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 Media contact:  
 Phillip Rollfing  

Land Mine Museum

Aggie-designed land mine museum
moves a giant step closer to reality



Construction of a Cambodian land mine museum designed by Texas A&M University architecture students has moved a big step closer to reality, thanks to high-level Canadian diplomatic negotiations with the Cambodian government regarding land for the museum and a letter-writing campaign spearheaded by the Aggies and the professor in whose class they developed the plans for a museum memorializing victims of the infamous Khmer Rouge “killing fields.”

The letter campaign brought attention to problems the Cambodian Land Mine Museum Relief Fund (CLMMRF) encountered with the Cambodian government after purchasing a site for the new museum near the Siem Reap Airport, in a location undergoing rapid development. Later, that same year, the Cambodian government barred the museum’s construction on the proposed site. Through their letter writing campaign, the Texas A&M students garnered support for the museum project from several prominent politicians, diplomats and world-renown celebrities.

The efforts paid off. In May, Cambodian government agreed to a land swap, trading the original museum site for a parcel of land nearly twice the size. The new site, located in a rural area about 15 kilometers from Siem Reap, promises to be highly visible to tourists. It sits on the route to the 10th century temple of Banteay Srei and several other ruins that make up the World Heritage Site of the Angkor Wat Archeological Park.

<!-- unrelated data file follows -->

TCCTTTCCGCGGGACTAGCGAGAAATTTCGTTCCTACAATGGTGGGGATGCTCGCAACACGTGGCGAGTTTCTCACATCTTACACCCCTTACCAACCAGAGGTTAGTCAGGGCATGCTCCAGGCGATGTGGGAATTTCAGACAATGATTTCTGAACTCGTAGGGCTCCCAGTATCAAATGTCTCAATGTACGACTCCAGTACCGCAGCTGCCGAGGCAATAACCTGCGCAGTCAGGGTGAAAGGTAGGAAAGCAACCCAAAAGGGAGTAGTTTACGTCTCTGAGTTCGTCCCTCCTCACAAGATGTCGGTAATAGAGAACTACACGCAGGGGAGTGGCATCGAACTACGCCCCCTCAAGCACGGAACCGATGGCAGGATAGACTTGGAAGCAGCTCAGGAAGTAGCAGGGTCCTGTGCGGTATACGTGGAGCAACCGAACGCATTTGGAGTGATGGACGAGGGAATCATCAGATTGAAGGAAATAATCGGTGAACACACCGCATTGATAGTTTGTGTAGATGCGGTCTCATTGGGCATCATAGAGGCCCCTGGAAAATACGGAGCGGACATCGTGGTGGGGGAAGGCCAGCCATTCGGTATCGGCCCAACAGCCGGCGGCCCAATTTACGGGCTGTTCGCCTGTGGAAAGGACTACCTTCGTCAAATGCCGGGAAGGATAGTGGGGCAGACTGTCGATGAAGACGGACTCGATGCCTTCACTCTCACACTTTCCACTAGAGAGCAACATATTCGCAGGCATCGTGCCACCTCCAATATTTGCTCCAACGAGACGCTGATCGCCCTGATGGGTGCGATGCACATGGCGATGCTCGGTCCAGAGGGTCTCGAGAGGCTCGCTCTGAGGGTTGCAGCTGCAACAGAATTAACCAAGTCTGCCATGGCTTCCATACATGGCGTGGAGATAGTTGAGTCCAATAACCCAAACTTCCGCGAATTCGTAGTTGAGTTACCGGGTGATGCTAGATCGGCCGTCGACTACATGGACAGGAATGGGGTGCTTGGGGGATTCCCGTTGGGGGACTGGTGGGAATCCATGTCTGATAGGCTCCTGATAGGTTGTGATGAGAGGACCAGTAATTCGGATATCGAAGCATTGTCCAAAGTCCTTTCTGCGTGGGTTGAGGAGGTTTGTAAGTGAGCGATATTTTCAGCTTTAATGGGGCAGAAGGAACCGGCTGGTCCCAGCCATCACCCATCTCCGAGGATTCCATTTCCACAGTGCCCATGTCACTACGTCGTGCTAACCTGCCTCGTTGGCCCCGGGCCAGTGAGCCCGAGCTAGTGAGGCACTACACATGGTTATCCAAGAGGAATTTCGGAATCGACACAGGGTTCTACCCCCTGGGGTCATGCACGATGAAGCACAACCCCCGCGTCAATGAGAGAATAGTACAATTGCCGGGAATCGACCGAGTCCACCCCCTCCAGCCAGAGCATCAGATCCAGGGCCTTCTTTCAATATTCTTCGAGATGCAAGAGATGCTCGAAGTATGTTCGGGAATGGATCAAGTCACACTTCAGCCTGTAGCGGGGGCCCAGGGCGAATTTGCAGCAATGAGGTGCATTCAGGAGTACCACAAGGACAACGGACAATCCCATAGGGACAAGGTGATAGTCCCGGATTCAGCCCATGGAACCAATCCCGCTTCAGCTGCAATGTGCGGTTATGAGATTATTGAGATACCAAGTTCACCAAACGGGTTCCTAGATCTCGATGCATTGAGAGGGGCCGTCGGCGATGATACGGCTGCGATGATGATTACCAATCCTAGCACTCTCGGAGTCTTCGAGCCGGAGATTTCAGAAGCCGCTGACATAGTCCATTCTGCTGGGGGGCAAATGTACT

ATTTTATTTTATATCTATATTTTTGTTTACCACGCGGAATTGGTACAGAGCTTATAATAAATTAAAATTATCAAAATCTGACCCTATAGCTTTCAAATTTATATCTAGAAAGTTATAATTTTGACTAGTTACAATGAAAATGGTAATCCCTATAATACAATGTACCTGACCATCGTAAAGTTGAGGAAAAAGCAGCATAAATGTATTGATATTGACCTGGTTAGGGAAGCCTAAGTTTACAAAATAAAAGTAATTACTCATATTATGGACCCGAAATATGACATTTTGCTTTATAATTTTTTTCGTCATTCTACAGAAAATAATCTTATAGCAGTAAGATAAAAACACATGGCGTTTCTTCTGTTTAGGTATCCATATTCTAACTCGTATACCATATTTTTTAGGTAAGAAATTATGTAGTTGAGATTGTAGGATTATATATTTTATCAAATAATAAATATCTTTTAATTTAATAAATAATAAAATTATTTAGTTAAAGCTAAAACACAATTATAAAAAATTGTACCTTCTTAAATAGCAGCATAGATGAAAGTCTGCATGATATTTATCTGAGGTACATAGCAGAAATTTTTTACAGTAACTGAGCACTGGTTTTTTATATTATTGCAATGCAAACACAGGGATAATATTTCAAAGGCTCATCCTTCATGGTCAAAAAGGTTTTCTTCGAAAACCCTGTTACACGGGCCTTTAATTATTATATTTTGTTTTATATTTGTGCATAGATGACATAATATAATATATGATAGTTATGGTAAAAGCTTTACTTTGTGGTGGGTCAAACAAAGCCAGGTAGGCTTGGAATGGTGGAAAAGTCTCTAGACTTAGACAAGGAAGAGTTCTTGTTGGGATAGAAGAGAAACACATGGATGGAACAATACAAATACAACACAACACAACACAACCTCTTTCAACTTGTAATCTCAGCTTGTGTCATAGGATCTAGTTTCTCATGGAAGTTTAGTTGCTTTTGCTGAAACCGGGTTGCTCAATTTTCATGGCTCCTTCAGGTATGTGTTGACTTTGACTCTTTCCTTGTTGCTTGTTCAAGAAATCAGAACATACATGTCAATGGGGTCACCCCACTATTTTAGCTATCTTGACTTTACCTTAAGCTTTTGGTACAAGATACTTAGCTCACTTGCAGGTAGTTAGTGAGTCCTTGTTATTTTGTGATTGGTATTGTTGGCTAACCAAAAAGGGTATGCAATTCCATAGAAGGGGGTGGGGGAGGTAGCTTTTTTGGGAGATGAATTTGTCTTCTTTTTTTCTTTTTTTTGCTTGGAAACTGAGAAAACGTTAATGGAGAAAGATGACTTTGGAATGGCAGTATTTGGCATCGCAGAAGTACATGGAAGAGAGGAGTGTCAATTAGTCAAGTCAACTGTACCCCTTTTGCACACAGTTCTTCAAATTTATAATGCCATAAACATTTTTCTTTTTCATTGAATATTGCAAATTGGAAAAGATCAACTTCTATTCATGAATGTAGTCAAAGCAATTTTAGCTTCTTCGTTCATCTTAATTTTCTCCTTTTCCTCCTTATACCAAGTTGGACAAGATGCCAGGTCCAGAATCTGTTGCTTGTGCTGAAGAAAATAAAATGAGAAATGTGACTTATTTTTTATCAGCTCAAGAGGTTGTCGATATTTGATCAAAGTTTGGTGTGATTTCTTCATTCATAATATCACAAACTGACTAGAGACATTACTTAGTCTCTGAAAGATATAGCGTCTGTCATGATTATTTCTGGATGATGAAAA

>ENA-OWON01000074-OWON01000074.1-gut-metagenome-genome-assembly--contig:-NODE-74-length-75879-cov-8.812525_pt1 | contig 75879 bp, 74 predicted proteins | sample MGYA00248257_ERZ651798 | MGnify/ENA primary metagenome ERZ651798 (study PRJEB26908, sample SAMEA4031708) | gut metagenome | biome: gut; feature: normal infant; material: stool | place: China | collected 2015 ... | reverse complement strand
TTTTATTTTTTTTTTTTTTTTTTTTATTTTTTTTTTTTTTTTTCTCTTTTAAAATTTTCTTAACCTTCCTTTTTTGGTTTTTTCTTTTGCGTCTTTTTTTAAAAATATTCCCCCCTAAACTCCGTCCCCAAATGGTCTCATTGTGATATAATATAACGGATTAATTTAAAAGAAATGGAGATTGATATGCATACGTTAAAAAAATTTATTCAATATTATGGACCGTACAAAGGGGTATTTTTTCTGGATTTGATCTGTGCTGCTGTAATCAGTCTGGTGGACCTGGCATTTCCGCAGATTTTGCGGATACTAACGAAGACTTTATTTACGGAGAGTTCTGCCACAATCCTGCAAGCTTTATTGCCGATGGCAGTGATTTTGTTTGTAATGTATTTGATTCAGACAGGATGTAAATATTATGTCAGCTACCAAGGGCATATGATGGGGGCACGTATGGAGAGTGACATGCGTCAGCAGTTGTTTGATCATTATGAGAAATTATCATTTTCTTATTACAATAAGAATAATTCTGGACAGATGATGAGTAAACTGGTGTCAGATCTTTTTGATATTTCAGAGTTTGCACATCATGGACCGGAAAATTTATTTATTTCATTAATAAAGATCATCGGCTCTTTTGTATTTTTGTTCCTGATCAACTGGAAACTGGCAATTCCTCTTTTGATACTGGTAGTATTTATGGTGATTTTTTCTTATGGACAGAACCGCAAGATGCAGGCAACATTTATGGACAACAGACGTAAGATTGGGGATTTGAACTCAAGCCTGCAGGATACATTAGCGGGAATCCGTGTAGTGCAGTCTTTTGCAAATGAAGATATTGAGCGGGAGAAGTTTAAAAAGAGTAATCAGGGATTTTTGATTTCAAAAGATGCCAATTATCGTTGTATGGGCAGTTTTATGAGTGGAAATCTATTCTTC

Rogers, who holds a Ph.D. in architecture and has a special interest in Southeast Asian art and architecture, got her students involved with the project three years ago, when they developed designs for the proposed museum. The designs were unveiled September 2003 to representatives of the Cambodian Land Mine Museum Relief Fund, and one design was chosen to be further articulated for construction. The Texas A&M students also helped raise funds for the museum’s construction, staging a March 2004 fun run and selling student-designed Land Mine Museum T-shirts.

“Today numerous students are witnessing a dream on paper come close to being a reality,” said Rogers. “It is fitting that we are scheduled to begin construction, as the students who began the project three years ago graduated only last month. I am extremely grateful not only for the talent of these students, but also for their motivation and perseverance,” she continued. “This grassroots project demonstrates the ability our students have to bring about change on a global basis.”

The original land mine museum is owned and operated by Aki Ra, a former child-soldier who participated in the laying of land mines in his youth and has since devoted his life to removing the estimated 6 million mines still hidden in the Cambodian soil. Since 1999, Ra has cleared more than 6,000 land mines with little more than a wrench and a hammer. His incredible collection of mine shells and bomb casings are on display at the museum along with archives chronicling the rise and fall of the Khmer Rouge and the genocidal horrors of Cambodia's infamous “Killing Fields.”